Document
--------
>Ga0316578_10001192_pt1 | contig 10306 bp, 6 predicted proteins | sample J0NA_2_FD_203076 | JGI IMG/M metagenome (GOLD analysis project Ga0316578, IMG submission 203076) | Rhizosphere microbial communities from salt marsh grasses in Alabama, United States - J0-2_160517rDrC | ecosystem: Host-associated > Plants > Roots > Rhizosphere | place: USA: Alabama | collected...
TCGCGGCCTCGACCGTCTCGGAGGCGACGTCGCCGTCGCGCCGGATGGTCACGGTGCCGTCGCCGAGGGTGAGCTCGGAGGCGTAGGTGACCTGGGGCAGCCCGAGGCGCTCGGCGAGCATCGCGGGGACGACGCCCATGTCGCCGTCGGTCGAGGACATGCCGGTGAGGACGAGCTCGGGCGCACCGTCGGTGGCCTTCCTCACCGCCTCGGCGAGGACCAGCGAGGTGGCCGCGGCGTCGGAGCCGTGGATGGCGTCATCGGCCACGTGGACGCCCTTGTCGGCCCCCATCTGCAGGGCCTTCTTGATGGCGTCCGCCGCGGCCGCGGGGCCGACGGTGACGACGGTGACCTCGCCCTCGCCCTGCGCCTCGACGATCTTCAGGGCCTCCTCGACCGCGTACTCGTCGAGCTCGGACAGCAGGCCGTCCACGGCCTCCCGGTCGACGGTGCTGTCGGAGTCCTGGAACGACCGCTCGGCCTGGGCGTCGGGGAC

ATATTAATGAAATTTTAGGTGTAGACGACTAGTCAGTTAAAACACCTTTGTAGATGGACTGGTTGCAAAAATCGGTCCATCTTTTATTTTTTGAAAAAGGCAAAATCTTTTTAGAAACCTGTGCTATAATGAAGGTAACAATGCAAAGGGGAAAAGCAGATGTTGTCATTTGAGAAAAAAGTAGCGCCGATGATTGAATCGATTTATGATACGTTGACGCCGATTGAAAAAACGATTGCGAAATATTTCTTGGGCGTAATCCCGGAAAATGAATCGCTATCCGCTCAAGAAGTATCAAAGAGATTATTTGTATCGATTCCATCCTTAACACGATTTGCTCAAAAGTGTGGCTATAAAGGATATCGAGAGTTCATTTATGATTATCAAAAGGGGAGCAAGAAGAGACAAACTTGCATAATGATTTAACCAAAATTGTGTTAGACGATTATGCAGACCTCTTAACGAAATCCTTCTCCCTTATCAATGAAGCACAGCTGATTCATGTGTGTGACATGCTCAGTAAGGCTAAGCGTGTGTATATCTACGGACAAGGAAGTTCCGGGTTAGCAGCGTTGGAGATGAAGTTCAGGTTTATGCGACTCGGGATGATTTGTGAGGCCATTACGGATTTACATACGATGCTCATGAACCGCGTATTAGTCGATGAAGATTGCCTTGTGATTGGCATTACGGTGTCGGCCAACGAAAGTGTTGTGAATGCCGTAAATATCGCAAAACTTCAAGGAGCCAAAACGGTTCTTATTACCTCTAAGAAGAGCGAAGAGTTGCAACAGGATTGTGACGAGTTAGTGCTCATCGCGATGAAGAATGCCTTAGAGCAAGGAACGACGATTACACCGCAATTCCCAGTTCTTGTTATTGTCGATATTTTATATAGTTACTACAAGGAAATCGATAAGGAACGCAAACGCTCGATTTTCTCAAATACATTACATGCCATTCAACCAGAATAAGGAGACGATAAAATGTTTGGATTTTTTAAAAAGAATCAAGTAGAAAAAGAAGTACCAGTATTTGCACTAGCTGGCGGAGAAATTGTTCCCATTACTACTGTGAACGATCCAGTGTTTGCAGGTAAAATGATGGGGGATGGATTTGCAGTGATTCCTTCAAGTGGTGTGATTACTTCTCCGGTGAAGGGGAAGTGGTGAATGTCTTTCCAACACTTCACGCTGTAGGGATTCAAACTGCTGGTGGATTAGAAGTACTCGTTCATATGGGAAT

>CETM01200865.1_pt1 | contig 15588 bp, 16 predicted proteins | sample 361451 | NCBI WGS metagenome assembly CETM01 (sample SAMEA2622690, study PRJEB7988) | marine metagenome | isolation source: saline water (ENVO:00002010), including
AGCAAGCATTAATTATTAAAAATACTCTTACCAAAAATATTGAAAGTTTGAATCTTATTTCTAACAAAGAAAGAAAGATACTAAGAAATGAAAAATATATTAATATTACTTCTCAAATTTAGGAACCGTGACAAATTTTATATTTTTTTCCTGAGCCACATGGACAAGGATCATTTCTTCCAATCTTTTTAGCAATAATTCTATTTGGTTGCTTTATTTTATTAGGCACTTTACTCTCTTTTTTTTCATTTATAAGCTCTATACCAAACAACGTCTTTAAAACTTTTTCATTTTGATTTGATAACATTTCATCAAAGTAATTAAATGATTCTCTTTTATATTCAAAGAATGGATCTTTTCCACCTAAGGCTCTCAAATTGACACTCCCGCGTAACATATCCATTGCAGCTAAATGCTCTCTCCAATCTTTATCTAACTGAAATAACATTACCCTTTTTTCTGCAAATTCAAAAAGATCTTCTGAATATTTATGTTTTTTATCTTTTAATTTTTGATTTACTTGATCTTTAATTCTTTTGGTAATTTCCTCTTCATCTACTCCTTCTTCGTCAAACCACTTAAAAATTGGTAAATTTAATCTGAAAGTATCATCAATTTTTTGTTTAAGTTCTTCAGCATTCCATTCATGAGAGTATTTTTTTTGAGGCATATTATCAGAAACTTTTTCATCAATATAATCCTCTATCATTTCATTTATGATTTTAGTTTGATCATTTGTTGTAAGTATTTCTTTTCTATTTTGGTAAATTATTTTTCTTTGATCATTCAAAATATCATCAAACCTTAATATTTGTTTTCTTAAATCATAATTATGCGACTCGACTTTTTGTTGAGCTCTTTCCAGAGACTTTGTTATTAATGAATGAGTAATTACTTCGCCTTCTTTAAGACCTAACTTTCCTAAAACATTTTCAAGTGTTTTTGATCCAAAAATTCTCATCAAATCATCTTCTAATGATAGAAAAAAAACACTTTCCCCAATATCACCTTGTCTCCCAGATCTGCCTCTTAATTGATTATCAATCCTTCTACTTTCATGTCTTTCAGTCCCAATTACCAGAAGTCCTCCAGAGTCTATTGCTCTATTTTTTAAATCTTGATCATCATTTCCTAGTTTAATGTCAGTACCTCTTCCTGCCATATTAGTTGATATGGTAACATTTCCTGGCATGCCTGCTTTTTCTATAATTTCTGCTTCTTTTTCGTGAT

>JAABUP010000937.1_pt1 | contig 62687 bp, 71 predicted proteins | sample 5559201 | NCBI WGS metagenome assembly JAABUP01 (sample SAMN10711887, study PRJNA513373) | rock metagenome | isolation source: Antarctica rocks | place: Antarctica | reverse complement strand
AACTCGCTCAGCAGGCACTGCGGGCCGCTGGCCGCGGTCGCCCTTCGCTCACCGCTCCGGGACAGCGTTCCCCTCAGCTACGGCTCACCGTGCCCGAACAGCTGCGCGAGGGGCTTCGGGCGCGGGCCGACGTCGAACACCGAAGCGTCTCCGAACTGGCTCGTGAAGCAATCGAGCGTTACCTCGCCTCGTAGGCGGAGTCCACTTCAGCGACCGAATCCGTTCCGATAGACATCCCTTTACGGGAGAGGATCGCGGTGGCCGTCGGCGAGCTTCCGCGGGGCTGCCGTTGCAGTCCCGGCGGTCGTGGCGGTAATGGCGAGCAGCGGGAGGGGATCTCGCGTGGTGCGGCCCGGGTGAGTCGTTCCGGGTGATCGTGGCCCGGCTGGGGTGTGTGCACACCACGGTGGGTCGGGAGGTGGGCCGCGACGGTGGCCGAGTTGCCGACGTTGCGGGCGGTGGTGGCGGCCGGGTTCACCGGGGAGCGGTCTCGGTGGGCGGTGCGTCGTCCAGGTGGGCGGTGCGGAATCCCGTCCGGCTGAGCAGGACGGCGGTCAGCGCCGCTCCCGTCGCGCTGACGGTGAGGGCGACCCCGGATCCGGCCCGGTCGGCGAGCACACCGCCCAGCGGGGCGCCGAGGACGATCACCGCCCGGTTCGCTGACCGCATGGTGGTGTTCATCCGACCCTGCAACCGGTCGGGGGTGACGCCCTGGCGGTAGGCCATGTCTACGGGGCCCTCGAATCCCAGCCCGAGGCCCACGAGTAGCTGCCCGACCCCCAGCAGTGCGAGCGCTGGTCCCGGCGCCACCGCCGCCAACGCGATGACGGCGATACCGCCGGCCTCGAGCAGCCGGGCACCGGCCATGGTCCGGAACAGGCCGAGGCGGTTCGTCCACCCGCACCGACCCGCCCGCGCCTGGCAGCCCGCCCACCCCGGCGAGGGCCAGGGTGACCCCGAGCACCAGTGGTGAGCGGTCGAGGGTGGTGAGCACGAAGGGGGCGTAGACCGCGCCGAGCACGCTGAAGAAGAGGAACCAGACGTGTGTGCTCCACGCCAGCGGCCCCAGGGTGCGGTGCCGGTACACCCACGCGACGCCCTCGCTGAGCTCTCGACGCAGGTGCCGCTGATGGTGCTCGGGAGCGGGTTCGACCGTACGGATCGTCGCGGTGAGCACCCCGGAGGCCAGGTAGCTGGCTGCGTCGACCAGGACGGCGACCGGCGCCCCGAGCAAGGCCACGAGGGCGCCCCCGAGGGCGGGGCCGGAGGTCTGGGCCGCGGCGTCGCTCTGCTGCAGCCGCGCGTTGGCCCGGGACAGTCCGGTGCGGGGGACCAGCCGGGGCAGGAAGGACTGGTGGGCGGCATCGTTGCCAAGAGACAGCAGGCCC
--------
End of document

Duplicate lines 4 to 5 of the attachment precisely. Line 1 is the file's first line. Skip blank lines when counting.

>CETM01200865.1_pt1 | contig 15588 bp, 16 predicted proteins | sample 361451 | NCBI WGS metagenome assembly CETM01 (sample SAMEA2622690, study PRJEB7988) | marine metagenome | isolation source: saline water (ENVO:00002010), including
AGCAAGCATTAATTATTAAAAATACTCTTACCAAAAATATTGAAAGTTTGAATCTTATTTCTAACAAAGAAAGAAAGATACTAAGAAATGAAAAATATATTAATATTACTTCTCAAATTTAGGAACCGTGACAAATTTTATATTTTTTTCCTGAGCCACATGGACAAGGATCATTTCTTCCAATCTTTTTAGCAATAATTCTATTTGGTTGCTTTATTTTATTAGGCACTTTACTCTCTTTTTTTTCATTTATAAGCTCTATACCAAACAACGTCTTTAAAACTTTTTCATTTTGATTTGATAACATTTCATCAAAGTAATTAAATGATTCTCTTTTATATTCAAAGAATGGATCTTTTCCACCTAAGGCTCTCAAATTGACACTCCCGCGTAACATATCCATTGCAGCTAAATGCTCTCTCCAATCTTTATCTAACTGAAATAACATTACCCTTTTTTCTGCAAATTCAAAAAGATCTTCTGAATATTTATGTTTTTTATCTTTTAATTTTTGATTTACTTGATCTTTAATTCTTTTGGTAATTTCCTCTTCATCTACTCCTTCTTCGTCAAACCACTTAAAAATTGGTAAATTTAATCTGAAAGTATCATCAATTTTTTGTTTAAGTTCTTCAGCATTCCATTCATGAGAGTATTTTTTTTGAGGCATATTATCAGAAACTTTTTCATCAATATAATCCTCTATCATTTCATTTATGATTTTAGTTTGATCATTTGTTGTAAGTATTTCTTTTCTATTTTGGTAAATTATTTTTCTTTGATCATTCAAAATATCATCAAACCTTAATATTTGTTTTCTTAAATCATAATTATGCGACTCGACTTTTTGTTGAGCTCTTTCCAGAGACTTTGTTATTAATGAATGAGTAATTACTTCGCCTTCTTTAAGACCTAACTTTCCTAAAACATTTTCAAGTGTTTTTGATCCAAAAATTCTCATCAAATCATCTTCTAATGATAGAAAAAAAACACTTTCCCCAATATCACCTTGTCTCCCAGATCTGCCTCTTAATTGATTATCAATCCTTCTACTTTCATGTCTTTCAGTCCCAATTACCAGAAGTCCTCCAGAGTCTATTGCTCTATTTTTTAAATCTTGATCATCATTTCCTAGTTTAATGTCAGTACCTCTTCCTGCCATATTAGTTGATATGGTAACATTTCCTGGCATGCCTGCTTTTTCTATAATTTCTGCTTCTTTTTCGTGAT